After 4 months of ownership, we’re sold – on the car, on the technology, on playing a more proactive role in reducing our fossil fuel use, and on the subtle changes in lifestyle that come with such a vehicle. Once you drive one and get to experience these feelings, I think you’ll agree that the internal combustion engine is a technology that cannot survive the competition. The only question is when. And I’m betting it’s a lot sooner than experts are currently predicting.Published by Our World of Energy
Note from your editor – over two years ago OWOE printed a similarly titled blog The Human Side of the Oil Price Collapse, and shared a story from an expatriate couple living in Angola about the impact on the people of a country where everything is directly or indirectly dependent on oil. This blog by an engineer in Houston brings the situation closer to home and shares how she and her family have coped and even prospered.
Guest blog by Ms. Kelley Ellis
My husband and I are native Houstonians. We were kids in the 80’s when the oil market crashed, and although neither one of us had parents in the oil business to be impacted directly, like all families in Houston, the economic downturn trickled into our families’ realities. So when we got married soon after I graduated from Texas A&M at Galveston in 2000 with a degree in Maritime Systems Engineering as oil prices climbed back up from a 1998 low, we knew that my job would never offer the stability that his job as a firefighter offered. (more…)Published by Our World of Energy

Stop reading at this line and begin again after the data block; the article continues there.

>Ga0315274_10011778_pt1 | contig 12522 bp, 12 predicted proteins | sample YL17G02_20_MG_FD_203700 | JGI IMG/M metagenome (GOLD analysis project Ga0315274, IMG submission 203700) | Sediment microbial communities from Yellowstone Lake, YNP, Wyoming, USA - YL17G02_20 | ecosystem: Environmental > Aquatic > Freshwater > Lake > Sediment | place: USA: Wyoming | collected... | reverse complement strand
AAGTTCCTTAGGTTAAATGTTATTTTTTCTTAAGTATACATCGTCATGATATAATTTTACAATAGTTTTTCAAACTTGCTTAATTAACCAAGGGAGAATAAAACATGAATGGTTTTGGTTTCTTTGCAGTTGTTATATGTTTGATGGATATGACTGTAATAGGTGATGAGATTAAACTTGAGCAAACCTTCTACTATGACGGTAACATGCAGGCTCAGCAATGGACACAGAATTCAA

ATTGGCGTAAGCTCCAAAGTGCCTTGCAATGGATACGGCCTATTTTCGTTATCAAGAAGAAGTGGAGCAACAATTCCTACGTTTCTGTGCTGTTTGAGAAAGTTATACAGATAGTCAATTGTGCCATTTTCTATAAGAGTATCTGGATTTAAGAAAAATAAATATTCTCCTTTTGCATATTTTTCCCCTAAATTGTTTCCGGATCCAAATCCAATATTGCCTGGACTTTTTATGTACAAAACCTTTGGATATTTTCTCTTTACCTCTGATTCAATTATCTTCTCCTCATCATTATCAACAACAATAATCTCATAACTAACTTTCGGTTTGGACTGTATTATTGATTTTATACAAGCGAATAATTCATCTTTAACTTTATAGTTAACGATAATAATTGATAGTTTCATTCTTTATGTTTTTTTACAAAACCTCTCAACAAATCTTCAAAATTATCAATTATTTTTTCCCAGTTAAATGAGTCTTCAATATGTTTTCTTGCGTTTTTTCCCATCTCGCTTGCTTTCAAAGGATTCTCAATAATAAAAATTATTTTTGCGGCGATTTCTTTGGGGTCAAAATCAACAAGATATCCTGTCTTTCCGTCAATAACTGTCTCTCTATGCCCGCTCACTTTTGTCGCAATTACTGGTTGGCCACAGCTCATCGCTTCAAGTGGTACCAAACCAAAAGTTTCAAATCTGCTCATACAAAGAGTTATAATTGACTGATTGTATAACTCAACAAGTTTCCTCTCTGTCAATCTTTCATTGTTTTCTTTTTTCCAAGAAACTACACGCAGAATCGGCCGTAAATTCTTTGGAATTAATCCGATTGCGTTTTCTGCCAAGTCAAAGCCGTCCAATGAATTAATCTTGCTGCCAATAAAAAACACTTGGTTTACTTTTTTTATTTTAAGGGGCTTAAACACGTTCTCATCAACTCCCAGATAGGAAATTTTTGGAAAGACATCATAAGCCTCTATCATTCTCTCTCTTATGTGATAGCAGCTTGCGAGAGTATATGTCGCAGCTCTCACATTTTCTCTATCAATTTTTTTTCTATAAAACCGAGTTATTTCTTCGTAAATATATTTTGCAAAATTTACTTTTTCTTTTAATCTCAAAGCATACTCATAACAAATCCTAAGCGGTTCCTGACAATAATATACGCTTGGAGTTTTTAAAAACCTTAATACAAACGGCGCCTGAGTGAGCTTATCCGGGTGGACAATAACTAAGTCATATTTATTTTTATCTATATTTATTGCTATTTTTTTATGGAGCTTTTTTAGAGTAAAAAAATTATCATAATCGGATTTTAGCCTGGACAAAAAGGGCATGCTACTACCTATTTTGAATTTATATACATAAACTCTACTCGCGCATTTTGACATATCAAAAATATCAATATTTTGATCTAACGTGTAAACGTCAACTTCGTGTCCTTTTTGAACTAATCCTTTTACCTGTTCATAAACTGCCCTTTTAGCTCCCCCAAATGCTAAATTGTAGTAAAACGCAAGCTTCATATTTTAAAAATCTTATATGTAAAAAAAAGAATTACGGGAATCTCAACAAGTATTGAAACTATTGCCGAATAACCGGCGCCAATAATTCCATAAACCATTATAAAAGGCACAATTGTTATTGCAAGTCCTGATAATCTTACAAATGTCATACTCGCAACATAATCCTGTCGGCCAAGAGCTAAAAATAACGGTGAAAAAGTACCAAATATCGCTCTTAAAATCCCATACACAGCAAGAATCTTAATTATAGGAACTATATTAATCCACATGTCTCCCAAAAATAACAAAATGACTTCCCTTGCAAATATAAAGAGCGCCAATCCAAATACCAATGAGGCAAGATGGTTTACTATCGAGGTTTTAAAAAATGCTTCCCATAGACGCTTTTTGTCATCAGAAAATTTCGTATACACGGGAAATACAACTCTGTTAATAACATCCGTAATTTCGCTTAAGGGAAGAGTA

By W. H. Luyties, editor OWOE. Recently, OWOE initiated a series of blogs to take a closer look into the key US government actions to promote fossil fuels. Since the 2016 election, one lightening rod topic has been the push to increase coal and oil production in the US. This has energized both proponents of fossil fuels, who see an opportunity to possibly save their industries (coal) or increase production (petroleum), and opponents, who fear the environmental consequences of such a change. But is this a real threat to the global move away from fossil fuels, or is it simply rhetoric to energize a political base? (more…)Published by Our World of Energy